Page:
MOUNT VERNON – St. Clair County Associate Judge Kevin Hoerner improperly ordered 20 Illinois nursing homes to defend a class action, Fifth District appellate judges ruled on Nov. 25.
They found he mistook a trade name of a nursing home network for an entity capable of breaking the state’s biometric privacy law.
They ruled that plaintiff Saroya Roberson could lead a class action only against network member Sycamore Village in Swansea, where she used to work, and estimated her class at 500 current and former employees.
If that number represents an average for the network, Hoerner’s order would have covered 10,500 persons.
Former chief judge John Baricevic and son C.J. Baricevic represent Roberson in association with John Driscoll of St. Louis.
They sued Symphony Post Acute Care Network in 2017, claiming it improperly collected and used information from employees.
They also sued Symphony Sycamore, owner of the Swansea location, as well as three other Symphony entities and up to 100 John Does.
Defendants were referred to simply as Symphony, claiming they all carried on “integrated interlocking business activities.”
They wrote that discovery would reveal many further relevant Illinois locations, and filed a class certification motion on a single page.
Former circuit judge Vincent Lopinot presided until last October, when he realized at a hearing that a family member lived under the defendant’s roof.
Chief Judge Andrew Gleeson assigned Associate Judge Julia Gomric, who held a class certification hearing on Dec. 20.
Defendants moved for substitution on Jan. 2, and Gleeson assigned Hoerner.
On March 12, he certified a primary class for all network locations and a subclass for Sycamore Village.
He found that dividing the world into employer defendants and non employer defendants was meaningless for purposes of privacy law.
He wrote that it applies to any private entity that constitutes an offending party.
“To the extent defendants’ argument asks this court to first construe those terms, and then to apply them to the facts of this case, the court must decline,” Hoerner wrote.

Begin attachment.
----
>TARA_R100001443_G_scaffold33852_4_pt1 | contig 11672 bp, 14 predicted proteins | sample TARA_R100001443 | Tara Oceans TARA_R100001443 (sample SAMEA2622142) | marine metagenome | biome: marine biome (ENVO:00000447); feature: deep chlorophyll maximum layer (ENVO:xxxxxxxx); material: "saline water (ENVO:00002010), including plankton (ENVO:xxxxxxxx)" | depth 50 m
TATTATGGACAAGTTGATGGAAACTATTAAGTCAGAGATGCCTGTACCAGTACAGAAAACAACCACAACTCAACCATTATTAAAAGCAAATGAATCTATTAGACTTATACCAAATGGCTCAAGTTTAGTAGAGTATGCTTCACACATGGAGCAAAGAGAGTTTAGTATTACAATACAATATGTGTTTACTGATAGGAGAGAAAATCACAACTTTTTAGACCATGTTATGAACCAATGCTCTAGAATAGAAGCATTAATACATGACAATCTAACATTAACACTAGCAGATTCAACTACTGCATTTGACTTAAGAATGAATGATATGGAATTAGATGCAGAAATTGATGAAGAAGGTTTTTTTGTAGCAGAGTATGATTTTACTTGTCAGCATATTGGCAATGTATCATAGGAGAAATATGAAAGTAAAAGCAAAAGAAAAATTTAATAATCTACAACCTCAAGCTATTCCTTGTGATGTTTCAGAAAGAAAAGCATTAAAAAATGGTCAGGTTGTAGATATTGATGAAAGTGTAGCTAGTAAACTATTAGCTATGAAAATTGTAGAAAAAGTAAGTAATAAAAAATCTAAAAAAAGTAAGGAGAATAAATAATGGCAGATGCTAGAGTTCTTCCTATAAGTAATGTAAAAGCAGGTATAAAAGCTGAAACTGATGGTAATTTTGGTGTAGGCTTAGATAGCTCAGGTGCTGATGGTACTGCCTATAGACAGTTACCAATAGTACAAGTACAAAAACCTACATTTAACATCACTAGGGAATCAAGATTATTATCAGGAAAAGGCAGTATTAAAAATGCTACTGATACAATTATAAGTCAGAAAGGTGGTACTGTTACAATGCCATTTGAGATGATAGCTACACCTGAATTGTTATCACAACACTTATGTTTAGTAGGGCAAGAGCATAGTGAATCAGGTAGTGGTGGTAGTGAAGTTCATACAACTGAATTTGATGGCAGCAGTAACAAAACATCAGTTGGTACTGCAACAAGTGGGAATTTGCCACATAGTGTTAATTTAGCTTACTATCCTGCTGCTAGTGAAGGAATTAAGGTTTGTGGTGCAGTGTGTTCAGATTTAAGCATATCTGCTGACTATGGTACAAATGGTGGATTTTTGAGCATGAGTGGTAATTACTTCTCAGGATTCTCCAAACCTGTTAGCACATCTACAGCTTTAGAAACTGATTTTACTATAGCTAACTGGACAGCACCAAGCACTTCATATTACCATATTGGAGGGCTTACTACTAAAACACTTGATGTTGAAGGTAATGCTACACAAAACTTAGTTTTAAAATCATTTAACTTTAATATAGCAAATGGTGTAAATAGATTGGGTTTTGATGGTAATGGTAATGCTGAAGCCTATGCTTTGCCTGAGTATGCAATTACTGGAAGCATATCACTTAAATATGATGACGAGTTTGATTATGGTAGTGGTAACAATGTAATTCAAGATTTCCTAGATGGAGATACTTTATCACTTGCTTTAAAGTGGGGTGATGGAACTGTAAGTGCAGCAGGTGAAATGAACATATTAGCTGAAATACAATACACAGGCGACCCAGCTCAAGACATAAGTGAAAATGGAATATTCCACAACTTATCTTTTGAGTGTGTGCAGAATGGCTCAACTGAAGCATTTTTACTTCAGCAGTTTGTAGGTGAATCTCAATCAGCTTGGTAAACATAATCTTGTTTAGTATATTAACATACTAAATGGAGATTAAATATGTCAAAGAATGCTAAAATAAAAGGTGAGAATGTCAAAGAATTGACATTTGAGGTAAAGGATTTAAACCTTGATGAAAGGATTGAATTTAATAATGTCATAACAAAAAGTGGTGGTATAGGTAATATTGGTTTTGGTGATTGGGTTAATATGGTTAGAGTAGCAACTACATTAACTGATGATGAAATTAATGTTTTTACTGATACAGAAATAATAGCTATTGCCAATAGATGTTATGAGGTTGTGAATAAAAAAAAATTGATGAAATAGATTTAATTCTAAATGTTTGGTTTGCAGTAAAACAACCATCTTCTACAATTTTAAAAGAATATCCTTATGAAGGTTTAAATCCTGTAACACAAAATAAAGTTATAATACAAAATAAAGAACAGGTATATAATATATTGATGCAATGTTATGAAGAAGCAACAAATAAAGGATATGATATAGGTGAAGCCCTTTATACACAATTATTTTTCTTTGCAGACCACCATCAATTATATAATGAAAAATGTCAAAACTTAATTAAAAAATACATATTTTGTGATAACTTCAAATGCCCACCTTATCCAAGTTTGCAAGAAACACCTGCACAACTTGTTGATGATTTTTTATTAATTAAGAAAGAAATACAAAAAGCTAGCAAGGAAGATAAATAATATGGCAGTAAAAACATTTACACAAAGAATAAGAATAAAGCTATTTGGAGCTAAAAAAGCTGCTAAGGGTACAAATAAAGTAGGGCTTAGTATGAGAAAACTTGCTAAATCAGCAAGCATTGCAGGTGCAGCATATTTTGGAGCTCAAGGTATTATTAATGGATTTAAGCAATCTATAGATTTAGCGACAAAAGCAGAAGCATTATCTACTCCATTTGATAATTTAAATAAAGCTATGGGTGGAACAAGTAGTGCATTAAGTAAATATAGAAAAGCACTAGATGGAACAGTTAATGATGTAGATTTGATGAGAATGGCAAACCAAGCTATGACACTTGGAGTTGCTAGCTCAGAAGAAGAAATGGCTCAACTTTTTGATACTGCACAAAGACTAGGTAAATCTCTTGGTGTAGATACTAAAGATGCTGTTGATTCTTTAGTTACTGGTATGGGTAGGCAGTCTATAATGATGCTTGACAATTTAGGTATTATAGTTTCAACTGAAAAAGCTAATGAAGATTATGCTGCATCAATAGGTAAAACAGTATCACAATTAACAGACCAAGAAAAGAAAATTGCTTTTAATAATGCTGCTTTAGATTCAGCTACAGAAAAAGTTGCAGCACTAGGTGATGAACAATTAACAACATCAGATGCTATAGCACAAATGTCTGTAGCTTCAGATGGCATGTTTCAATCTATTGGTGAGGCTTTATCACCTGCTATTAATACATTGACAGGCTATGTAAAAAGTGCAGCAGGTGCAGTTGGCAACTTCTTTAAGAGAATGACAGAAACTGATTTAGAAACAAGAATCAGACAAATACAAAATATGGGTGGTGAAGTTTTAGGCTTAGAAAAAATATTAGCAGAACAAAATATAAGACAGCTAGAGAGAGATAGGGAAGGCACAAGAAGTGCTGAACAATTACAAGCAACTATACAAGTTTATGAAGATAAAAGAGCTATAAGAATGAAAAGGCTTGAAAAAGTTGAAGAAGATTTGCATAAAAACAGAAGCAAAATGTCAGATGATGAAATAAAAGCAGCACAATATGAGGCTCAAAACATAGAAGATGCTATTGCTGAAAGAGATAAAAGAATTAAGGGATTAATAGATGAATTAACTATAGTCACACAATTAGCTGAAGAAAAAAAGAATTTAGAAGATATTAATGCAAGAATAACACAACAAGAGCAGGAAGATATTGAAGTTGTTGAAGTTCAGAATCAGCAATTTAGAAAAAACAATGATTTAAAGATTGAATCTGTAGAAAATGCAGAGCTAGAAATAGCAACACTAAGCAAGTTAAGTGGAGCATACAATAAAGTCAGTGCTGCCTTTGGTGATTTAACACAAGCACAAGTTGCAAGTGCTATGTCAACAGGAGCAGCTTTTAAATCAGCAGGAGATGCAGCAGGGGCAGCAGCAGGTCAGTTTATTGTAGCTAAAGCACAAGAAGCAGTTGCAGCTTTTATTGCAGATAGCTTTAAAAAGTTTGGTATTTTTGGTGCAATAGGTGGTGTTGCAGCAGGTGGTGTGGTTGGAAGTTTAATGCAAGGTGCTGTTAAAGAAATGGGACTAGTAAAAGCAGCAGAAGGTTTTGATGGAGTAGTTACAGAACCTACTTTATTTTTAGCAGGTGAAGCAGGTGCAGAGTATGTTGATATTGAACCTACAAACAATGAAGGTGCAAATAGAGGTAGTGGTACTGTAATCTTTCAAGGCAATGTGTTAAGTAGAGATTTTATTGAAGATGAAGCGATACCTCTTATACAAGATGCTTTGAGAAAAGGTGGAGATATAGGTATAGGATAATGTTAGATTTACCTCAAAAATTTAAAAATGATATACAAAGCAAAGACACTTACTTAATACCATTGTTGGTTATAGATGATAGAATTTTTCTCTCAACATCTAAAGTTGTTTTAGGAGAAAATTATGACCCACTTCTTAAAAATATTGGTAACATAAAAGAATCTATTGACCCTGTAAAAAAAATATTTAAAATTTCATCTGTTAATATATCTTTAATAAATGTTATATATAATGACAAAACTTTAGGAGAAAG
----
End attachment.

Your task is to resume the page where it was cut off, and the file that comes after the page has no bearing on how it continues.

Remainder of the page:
He found it wasn’t in the province of the court to decide these issues on a motion to certify a class and he wouldn’t render an advisory opinion.
He wrote that issues like this weigh in favor of class certification.
He wrote that Roberson pleaded a variety of theories assessing mutual liability, and any assertion as to who did or did not operate any given network location begged the question the lawsuit would answer.
Fifth District justices Randy Moore, David Overstreet, and Thomas Welch granted review in May and resolved it quickly.
“There are several problems with the scope of this class,” Moore wrote.
He found that Sycamore Village was the only nursing home owned and operated by a defendant and that its owner doesn’t own any other locations.
“While investigations conducted by the plaintiff reveals that there may be some relationship between the various entities that own the other locations, those entities are not named defendants in this lawsuit,” Moore wrote.
“It is unclear from this record what the common questions are as to class members employed by entities who are not named in this lawsuit.”
He wrote that Roberson could amend her complaint based on further discovery as to relationships between locations and entities.
“However, we will not speculate as to what circumstances may justify such an amendment,” he wrote.
Moore left a door open to defendants too, responding to their plea that Roberson’s theory would result in damages too high for an efficient class action.
“We agree with the plaintiff that if this scenario emerges, the circuit court might consider a motion to decertify the class,” Moore wrote.
Joseph Donado and Richard McArdle, both of Seyfarth Shaw in Chicago, represent Symphony in association with Brian Kalb of Edwardsville.